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Tuesday 28 March 2023
Welcome to the Encyclopedia of Science Fiction, Fourth Edition. Some sample entries appear below. Click here for the Introduction; here for the masthead; here for Acknowledgments; here for the FAQ; here for advice on citations. Find entries via the search box above (more details here) or browse the menu categories in the grey bar at the top of this page.
Site updated on 27 March 2023
Sponsor of the day: Stuart Hopen
(1960-2023) UK author who began publishing sf – after a children's play, Noel's Ark (1982 chap) – with "Krash-Bangg Joe and the Pineal-Zen Equation" for Interzone in Autumn 1987; like several further tales assembled in The Time-Lapsed Man and Other Stories (coll 1990), it is set in a future world dominated by the effects of bio-engineering and dense with information. This marriage of Cordwainer ...
(? - ) US teacher, playwright and author whose first novel The Seep (2020) interestingly places a clearly-told emotionally intense tale in which a trans woman discovers that her wife is effectively leaving her through the application of a new Technology that gives her rebirth as a child. The technology is one of the radical transformations enabled through the Invasion of an ...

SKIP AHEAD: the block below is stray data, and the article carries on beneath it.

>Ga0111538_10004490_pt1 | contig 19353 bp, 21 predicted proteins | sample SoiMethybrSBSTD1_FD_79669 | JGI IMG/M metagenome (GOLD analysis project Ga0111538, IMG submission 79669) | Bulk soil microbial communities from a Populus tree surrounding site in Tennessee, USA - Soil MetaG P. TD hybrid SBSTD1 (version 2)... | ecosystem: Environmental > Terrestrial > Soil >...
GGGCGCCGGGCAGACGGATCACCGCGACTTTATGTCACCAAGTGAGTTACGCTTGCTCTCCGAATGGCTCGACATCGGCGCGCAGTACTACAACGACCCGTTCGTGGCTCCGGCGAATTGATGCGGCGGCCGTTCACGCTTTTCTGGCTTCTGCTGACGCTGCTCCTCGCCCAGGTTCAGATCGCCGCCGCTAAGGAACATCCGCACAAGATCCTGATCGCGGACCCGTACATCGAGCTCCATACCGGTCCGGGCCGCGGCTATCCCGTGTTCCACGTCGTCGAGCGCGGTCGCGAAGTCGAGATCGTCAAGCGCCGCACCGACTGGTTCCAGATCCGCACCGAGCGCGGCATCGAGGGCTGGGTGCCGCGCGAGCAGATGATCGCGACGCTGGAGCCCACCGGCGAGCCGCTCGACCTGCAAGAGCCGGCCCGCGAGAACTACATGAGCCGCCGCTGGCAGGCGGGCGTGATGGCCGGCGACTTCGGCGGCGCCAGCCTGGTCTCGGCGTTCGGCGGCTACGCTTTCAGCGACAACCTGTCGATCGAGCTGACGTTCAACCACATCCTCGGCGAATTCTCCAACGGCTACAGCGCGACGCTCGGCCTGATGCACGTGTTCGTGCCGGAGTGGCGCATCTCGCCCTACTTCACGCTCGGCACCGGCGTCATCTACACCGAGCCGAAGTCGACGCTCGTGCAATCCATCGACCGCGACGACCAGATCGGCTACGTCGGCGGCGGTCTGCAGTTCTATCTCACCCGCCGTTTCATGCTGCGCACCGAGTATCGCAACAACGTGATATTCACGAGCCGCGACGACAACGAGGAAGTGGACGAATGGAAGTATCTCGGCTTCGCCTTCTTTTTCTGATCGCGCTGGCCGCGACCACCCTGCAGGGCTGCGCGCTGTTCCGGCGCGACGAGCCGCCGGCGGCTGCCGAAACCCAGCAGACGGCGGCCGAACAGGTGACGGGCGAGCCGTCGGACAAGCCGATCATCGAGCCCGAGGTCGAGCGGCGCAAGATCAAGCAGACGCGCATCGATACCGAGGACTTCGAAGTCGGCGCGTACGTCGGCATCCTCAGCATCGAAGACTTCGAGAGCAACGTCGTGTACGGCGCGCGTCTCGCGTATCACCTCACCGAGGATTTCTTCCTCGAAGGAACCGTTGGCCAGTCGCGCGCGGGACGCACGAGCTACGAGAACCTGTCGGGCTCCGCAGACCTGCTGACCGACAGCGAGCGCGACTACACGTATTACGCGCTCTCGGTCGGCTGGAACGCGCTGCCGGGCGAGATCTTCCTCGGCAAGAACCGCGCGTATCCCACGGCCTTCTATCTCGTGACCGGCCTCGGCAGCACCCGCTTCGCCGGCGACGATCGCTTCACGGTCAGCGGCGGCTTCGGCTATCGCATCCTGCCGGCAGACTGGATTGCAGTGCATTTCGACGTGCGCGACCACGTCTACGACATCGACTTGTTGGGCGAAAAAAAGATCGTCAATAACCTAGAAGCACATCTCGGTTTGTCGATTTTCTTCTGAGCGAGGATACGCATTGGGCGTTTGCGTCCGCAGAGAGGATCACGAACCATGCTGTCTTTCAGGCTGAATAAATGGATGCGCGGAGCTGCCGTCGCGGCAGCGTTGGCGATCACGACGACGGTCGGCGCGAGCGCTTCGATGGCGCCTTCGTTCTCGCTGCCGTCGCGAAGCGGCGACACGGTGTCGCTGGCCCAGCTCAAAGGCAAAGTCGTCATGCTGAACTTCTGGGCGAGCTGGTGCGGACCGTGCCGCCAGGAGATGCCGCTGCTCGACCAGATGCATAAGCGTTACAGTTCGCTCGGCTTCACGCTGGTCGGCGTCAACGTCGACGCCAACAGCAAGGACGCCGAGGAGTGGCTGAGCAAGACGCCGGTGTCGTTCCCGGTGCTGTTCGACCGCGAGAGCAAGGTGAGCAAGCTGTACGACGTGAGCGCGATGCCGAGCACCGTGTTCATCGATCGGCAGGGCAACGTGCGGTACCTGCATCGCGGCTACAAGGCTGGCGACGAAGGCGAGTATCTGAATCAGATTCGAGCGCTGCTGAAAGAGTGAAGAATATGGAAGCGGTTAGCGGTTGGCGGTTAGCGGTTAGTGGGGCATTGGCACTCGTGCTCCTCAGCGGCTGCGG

Pearce, Howard D
(1931-2004) US scholar of fantastic literature who also wrote as H D Pearce. He co-edited The Scope of the Fantastic [see Checklist for subtitle] (anth 1985) with Robert A Collins, being the collected papers from the inaugural International Conference for the Fantastic in the Arts (1980-current); and also co-edited the later volume Forms of the Fantastic [see Checklist for subtitle] (anth 1986) with Jan Hokenson. [DRL]
Ludgate Monthly, The
UK general-interest magazine which ran for 118 issues from May 1891 to February 1901 when it merged with The Universal Magazine. It went through a succession of publishers and editors, none of whom seemed to know what to do with it, though it was at its best when it became a companion to Black and White from November 1895 to March 1898 and was edited by James Nicol Dunn and then Henry D Lowry. Its first editor was Philip May, not the same as the noted artist and cartoonist Phil ...
(1955- ) Japanese author and producer, sometimes operating under the working name Kenshō Ikeda, an alternate reading of the characters that spell his name. A graduate in Literature from Komazawa University, he first gained attention as a critic and chronicler of Japan's distinctive Tokusatsu genre, in which rubber monsters and super-sized heroes duel in the streets of a model Tokyo. His magazine column "SF Hero ...
(1940- ) Canadian critic, editor and author, in the UK from 1969; married to Judith Clute from 1964, partner of Elizabeth Hand since 1996. His first professional publication was the long sf-tinged poem "Carcajou Lament" (Winter 1960 [ie Autumn 1959] Triquarterly), though he only began publishing sf reviews in 1964 and sf proper with "A Man Must Die" in New Worlds for ...